How do we know who we are? When and how did we become aware of our presence and thoughts? Why do some species develop self-awareness, while others do not?
This question of self-awareness and consciousness has puzzled philosophers and scientists alike, from Aristotle and Darwin to Descartes and William James. In his famous "mirror test" thirty years ago, leading researcher Gordon G. Gallup Jr. showed that self-awareness begins with the recognition of one’s reflection in the mirror, an ability that only higher order primates possess. In The Face in the Mirror, Julian Paul Keenan, Gordon G. Gallup Jr., and Dean Falk further explore mirror recognition as the key to understanding the origins of consciousness and its role in our evolution, everyday behavior, and ongoing survival.
For the past decade, Julian Paul Keenan and his colleagues have been closing in on the source of self-awareness in the brain. With the advent of MRI technology and other techniques, they have examined the hypothesis that there is a brain network specifically involved in self-recognition. This book shows how the right hemisphere of the brain (where mirror recognition takes place), often relegated to "supporting role" status, may be a more crucial determinant of higher order consciousness. Keenan also shows how recognizing our reflection -- an ability we take for granted -- is linked to such common self-related functions as memory and to emotions like empathy, narcissism, and deception, which play a crucial role in evolution.
Insightful, witty, and accessible, The Face in the Mirror plunges the reader into the forefront of thedebate on consciousness in humans and primates. From animals who share our ability for self-recognition, to the development of self-awareness in children, to case studies of patients who no longer recognize who they are, Keenan examines some of the latest evidence in the fields of neurology, psychology, and anthropology and suggests remarkable and surprising results about the function of self-awareness in humans and other primates.
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A Harvard-trained neurologist, Julian Paul Keenan is currently an assistant professor in psychology and the director of the Cognitive Neuroimaging Laboratory at Montclair State University and a researcher at the New York State Psychiatric Institute, Columbia University. He was previously on the faculty of Harvard Medical School. He lives with his wife, Ilene, in Jersey City, New Jersey.
Gordon G. Gallup Jr. is a senior professor of psychology at SUNY-Albany, who researches evolution and behavior among humans, primates, and other animals. His groundbreaking "mirror test" helped reconceptualize recent studies in self-awareness and consciousness.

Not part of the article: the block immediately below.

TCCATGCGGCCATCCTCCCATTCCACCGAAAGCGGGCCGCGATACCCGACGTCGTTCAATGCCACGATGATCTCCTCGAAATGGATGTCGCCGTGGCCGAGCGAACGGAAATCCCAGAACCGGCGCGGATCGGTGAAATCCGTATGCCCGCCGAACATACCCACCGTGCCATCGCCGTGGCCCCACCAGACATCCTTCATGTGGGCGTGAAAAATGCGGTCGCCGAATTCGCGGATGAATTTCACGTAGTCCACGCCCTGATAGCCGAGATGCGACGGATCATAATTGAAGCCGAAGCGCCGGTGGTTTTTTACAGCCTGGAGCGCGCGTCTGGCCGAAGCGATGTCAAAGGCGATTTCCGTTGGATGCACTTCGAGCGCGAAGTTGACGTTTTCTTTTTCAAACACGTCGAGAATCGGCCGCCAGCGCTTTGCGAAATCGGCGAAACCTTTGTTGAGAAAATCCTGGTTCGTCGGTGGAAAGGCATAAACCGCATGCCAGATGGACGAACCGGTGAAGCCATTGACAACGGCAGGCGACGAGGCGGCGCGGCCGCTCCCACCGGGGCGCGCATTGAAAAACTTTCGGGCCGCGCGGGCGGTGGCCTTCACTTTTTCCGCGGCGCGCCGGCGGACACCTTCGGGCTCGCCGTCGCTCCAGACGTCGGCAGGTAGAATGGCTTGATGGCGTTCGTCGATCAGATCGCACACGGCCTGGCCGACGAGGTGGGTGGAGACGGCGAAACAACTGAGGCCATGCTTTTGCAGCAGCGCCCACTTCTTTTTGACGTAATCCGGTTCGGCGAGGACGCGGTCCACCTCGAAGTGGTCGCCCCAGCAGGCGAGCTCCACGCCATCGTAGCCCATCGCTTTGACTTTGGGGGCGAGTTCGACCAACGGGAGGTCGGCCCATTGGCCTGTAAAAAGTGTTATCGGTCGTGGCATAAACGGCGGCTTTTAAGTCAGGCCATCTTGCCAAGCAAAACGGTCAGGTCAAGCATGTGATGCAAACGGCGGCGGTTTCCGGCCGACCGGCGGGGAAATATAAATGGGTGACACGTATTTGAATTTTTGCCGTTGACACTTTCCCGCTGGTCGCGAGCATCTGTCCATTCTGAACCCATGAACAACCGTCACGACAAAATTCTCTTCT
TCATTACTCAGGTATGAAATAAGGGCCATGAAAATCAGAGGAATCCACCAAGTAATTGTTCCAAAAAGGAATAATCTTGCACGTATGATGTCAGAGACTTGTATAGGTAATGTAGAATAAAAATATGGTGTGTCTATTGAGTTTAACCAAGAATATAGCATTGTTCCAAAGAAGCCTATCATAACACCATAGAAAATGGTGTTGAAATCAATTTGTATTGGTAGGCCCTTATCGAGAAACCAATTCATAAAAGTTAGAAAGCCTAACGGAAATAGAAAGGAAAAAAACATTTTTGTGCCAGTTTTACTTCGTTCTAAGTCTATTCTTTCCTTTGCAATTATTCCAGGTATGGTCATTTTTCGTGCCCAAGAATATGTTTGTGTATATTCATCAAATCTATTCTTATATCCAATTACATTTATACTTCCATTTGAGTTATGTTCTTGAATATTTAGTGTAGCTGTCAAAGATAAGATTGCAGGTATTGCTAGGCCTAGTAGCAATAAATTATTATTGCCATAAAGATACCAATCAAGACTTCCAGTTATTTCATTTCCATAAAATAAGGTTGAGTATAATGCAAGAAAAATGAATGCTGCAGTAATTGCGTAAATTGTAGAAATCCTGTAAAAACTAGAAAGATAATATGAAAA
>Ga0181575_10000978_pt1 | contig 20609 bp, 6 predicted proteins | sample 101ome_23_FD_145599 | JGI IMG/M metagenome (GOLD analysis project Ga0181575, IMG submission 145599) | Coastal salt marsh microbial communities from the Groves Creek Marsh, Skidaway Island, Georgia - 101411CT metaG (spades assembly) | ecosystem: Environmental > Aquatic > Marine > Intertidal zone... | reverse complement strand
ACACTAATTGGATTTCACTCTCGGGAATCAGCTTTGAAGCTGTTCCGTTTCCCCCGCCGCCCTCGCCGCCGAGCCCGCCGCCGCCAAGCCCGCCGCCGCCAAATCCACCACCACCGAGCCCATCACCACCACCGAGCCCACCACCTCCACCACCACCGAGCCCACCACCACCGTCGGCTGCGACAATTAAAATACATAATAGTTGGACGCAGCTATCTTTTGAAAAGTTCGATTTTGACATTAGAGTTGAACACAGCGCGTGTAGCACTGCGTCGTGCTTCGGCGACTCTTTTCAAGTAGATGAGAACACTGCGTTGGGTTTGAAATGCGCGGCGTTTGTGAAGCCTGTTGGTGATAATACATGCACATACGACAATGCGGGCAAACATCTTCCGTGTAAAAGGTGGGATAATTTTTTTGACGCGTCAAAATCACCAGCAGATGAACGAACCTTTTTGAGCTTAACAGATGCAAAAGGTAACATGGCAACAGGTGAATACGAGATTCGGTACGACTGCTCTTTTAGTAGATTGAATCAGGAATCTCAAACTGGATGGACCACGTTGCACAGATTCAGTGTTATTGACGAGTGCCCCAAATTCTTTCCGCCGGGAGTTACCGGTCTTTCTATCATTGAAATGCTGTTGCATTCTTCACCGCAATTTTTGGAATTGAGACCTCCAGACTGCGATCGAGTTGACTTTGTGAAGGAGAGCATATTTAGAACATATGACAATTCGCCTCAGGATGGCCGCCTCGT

Dean Falk is a senior anthropologist at Florida State University in Tallahassee, Florida. Her work has focused especially on gender differences and the origins of language and music in the brain. She is well known for her "radiator hypothesis," which explains how humans keep their extra-large brains cool.From Publishers Weekly:
Why do we experience a sense of self? Is it unique to humans? Is it a spiritual force or a natural function of the brain? Keenan, director of the Cognitive Neuroimaging Laboratory at Montclair State University, reduces these age-old metaphysical problems to scientifically testable questions and, piece by piece, constructs his theory that the self resides in the brain's right hemisphere. He begins by equating recognition of one's own reflection with self-awareness; as coauthor Gallup showed three decades ago, monkeys, humans' distant relatives, fail the mirror self-recognition test while our nearer cousins the chimpanzees pass, suggesting that self-awareness originated far back in the apes' evolutionary lineage. Children first exhibit self-awareness around the age of two, then quickly develop the ability to take the perspective of another person. Essential to primate society, this ability to "attribute mental states to others" is called Theory of Mind and makes cooperation possible, although, as even chimps know, it also confers a talent for deception. Keenan next introduces brain anatomy and modern neuroimaging technology in preparation for an armchair field trip to his laboratory, where he describes his own research and pinpoints structures responsible for self-recognition in the brain's right frontal region. Studies of patients with an impaired sense of self provide further evidence for the significance of this region. Whether Keenan convinces professional colleagues of his theory about the right brain origins of self, this engaging book, written with Gallup and anthropologist Falk, will delight readers curious about the mind and the scientists who study it. B&w illus.
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